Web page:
Paul’s first entrepreneurial move was in 1996 when he set up his own computer store. In ’97 he built an ISP, and by 2001 he’d sold his business. He then developed a consultancy, doing large scale automation and Unix. ‘My focus from that point on was automating at scale, introducing security into infrastructure.’ But he soon tired of the constructed world of code, seeking something natural and pure. He moved to the mountains and focused his energy on being a professional snowboarder. It took him to Australia, New Zealand, Canada, all over the States. There he was, in his mid 30s, hitting rails. ‘At the time I felt IT wasn’t pure. It’s made up. Man built it. With snowboarding, there’s a constant battle between you and physics. It’s real. It constantly reminds you of your human fragility.‘ Gashes, dislocations, concussions — all part of Paul’s dedication. ‘I felt it was pure and I absolutely loved it. It’s just hard to make a living doing that.’
Go hard or go home
When Paul discovers something he likes, he can go hard, constantly. ‘Dedicate yourself to something and you get good really quickly’ — this is his superpower. He can work longer and harder, and is more dedicated than most. And he can do all that under shittier conditions. This philosophy extends from snowboarding to entrepreneurship.
‘My iterative process is very similar. When coding up a new function I approach it in the same way I do a new trick. I build out the framework and then iron out the little bits.’ In Park City, Utah, they called him Pick ’n’ Shovel Paul. He’d isolate the feature and instead of taking the lift back up the slope, he’d hike back up to that one feature and do it again. Isolate, perfect, move on. ‘I’m a machine’.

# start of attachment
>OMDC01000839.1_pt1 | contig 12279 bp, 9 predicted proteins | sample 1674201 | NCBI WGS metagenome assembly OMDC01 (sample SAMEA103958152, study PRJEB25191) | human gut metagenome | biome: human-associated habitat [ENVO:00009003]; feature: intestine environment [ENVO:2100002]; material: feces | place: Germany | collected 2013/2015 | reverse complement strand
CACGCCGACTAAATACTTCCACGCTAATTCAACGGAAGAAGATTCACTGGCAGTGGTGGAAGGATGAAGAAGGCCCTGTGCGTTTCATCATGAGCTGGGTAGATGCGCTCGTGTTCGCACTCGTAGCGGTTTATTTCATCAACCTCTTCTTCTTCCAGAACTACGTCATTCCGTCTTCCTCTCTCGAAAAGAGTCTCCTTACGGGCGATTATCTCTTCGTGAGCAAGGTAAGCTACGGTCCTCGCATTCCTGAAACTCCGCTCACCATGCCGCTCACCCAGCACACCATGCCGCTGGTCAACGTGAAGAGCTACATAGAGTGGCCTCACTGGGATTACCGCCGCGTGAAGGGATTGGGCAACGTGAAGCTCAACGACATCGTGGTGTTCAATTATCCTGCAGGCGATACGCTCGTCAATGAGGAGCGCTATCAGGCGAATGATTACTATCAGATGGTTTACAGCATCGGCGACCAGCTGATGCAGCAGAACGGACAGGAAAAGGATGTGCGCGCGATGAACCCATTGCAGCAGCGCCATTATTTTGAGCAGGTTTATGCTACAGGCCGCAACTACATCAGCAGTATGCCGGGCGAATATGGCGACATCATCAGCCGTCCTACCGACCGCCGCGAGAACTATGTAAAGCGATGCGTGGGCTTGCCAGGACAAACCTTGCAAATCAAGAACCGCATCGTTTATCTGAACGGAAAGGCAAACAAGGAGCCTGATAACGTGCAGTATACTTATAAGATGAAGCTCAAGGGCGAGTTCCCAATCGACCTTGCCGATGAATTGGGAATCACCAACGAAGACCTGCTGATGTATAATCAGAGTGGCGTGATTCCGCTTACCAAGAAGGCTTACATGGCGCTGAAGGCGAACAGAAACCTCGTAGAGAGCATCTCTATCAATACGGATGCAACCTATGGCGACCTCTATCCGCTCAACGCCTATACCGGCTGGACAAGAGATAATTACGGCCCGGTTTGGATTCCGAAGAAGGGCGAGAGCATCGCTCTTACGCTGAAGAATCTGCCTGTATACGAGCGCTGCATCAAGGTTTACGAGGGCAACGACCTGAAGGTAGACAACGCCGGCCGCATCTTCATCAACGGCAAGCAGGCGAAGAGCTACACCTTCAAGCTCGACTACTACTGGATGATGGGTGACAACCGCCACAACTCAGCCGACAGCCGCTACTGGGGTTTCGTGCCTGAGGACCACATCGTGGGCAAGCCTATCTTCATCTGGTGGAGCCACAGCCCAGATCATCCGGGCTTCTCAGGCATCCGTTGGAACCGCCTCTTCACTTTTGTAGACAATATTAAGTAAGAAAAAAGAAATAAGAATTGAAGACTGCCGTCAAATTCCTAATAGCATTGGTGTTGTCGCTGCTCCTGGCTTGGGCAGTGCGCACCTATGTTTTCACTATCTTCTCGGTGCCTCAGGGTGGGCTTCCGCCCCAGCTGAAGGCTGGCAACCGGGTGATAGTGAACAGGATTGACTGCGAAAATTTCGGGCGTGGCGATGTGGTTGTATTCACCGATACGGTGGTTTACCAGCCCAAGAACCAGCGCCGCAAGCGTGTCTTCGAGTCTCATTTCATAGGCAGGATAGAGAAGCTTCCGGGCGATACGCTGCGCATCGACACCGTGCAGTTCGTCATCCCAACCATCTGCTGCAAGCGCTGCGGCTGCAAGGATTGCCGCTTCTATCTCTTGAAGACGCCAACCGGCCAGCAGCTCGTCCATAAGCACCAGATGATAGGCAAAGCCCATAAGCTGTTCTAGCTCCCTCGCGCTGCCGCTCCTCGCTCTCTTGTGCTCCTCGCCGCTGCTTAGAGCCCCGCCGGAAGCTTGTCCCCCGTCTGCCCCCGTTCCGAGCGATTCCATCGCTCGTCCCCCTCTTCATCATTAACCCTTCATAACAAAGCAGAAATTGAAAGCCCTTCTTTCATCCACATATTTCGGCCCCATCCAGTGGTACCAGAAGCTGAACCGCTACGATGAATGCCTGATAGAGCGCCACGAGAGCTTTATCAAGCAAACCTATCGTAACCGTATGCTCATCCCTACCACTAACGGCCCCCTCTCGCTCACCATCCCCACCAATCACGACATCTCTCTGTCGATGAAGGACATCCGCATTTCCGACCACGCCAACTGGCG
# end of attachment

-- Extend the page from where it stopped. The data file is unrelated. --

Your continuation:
Refining and focusing
His obsession soon flipped back to IT. ‘I’ll always have an active obsession, but my attention span and focus is longer these days’. Computers, snowboarding and IT are still in the list of passions. Through the CyRise program Paul has developed a good filter for focusing the advice when it comes to his passions. ‘There is no one answer to anything. You can get good advice and then similarly good advice, but they’re 180 degrees from each other. You just have to know what options to take away and appreciate, and get rid of the rest’.
‘It’s really tough running a business as a sole founder. You’ve got the weight and anxiety of 1,000 tasks you’re not going to get done. I understand why so many fail; you get weighed the fuck down’. How does Paul combat this? ‘I just concentrate on the goals. I get up and write a sticky note with three things to work on and that’s what I do. You have to pick one direction in the forest and start chopping.’
Adding to the team
As of May 2019, there’s a cofounder to be joining him on the mission. Paul connected with CyRise mentor Guy Givoni through the initial cohort mentor meet-and-greet. It’s a complementary match of skill sets. Guy’s background is in strategic management, business development and sales, having spent 16 years building global tech businesses. Together with Paul’s deep tech expertise, they’re the perfect partnership to take SecureStack to the next level.
Countering the Quick Fix Culture
For Paul, it all comes back to doing things the right way. ‘Why does speed and feeling the immediate need always trump the long term goal? Just taking 10 more seconds to do it the right way. We make bad decisions based on what we feel our needs are and bypass the way we know we need to do it. We need mechanisms to fall into place. Ultimately this is what SecureStack is trying to do.’
Tech people know what best practice is but they’re just not adhering to it. Multiply that by the 100s of IT employees in a large enterprise and you see why this is such a big problem. Brains are programmed to press the button that’ll spin up the solution the quickest. That’s the ease that cloud providers give us, and it’s also the quick fix that undermines our security infrastructure.
‘When people build in the cloud I want them to just assume they use SecureStack to do it the right way. I want to be the ubiquitous layer. Cloud providers aren’t doing it. There’s a huge benefit to the self-service model. It fits the immediate needs, but because of that, we’re not adhering to best practice. It’s still sitting there, costing us money and has an implicit risk.’
Focus. Do it right. It’s Paul’s personal philosophy, and it’s the underpinning value of SecureStack. Do it right. Play the long game.